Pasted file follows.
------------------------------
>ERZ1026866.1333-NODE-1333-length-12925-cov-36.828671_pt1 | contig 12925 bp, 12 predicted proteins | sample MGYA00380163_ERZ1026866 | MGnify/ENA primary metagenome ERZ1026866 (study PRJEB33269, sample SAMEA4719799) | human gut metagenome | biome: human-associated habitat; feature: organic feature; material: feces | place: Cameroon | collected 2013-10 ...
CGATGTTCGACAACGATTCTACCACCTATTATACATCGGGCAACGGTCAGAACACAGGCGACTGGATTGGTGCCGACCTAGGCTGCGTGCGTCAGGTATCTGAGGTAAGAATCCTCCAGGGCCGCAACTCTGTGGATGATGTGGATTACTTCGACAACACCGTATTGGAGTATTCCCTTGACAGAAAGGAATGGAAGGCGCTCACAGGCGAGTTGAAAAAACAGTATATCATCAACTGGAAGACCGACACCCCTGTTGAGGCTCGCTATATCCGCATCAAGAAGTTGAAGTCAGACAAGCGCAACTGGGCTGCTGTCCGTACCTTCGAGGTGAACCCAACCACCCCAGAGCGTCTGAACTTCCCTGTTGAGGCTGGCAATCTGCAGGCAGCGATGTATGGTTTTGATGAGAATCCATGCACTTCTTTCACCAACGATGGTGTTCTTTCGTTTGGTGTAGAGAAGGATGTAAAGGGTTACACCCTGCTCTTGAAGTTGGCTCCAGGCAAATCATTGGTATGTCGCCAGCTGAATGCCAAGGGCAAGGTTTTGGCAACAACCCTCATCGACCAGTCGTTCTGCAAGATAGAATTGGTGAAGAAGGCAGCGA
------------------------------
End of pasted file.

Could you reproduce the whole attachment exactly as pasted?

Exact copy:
>ERZ1026866.1333-NODE-1333-length-12925-cov-36.828671_pt1 | contig 12925 bp, 12 predicted proteins | sample MGYA00380163_ERZ1026866 | MGnify/ENA primary metagenome ERZ1026866 (study PRJEB33269, sample SAMEA4719799) | human gut metagenome | biome: human-associated habitat; feature: organic feature; material: feces | place: Cameroon | collected 2013-10 ...
CGATGTTCGACAACGATTCTACCACCTATTATACATCGGGCAACGGTCAGAACACAGGCGACTGGATTGGTGCCGACCTAGGCTGCGTGCGTCAGGTATCTGAGGTAAGAATCCTCCAGGGCCGCAACTCTGTGGATGATGTGGATTACTTCGACAACACCGTATTGGAGTATTCCCTTGACAGAAAGGAATGGAAGGCGCTCACAGGCGAGTTGAAAAAACAGTATATCATCAACTGGAAGACCGACACCCCTGTTGAGGCTCGCTATATCCGCATCAAGAAGTTGAAGTCAGACAAGCGCAACTGGGCTGCTGTCCGTACCTTCGAGGTGAACCCAACCACCCCAGAGCGTCTGAACTTCCCTGTTGAGGCTGGCAATCTGCAGGCAGCGATGTATGGTTTTGATGAGAATCCATGCACTTCTTTCACCAACGATGGTGTTCTTTCGTTTGGTGTAGAGAAGGATGTAAAGGGTTACACCCTGCTCTTGAAGTTGGCTCCAGGCAAATCATTGGTATGTCGCCAGCTGAATGCCAAGGGCAAGGTTTTGGCAACAACCCTCATCGACCAGTCGTTCTGCAAGATAGAATTGGTGAAGAAGGCAGCGA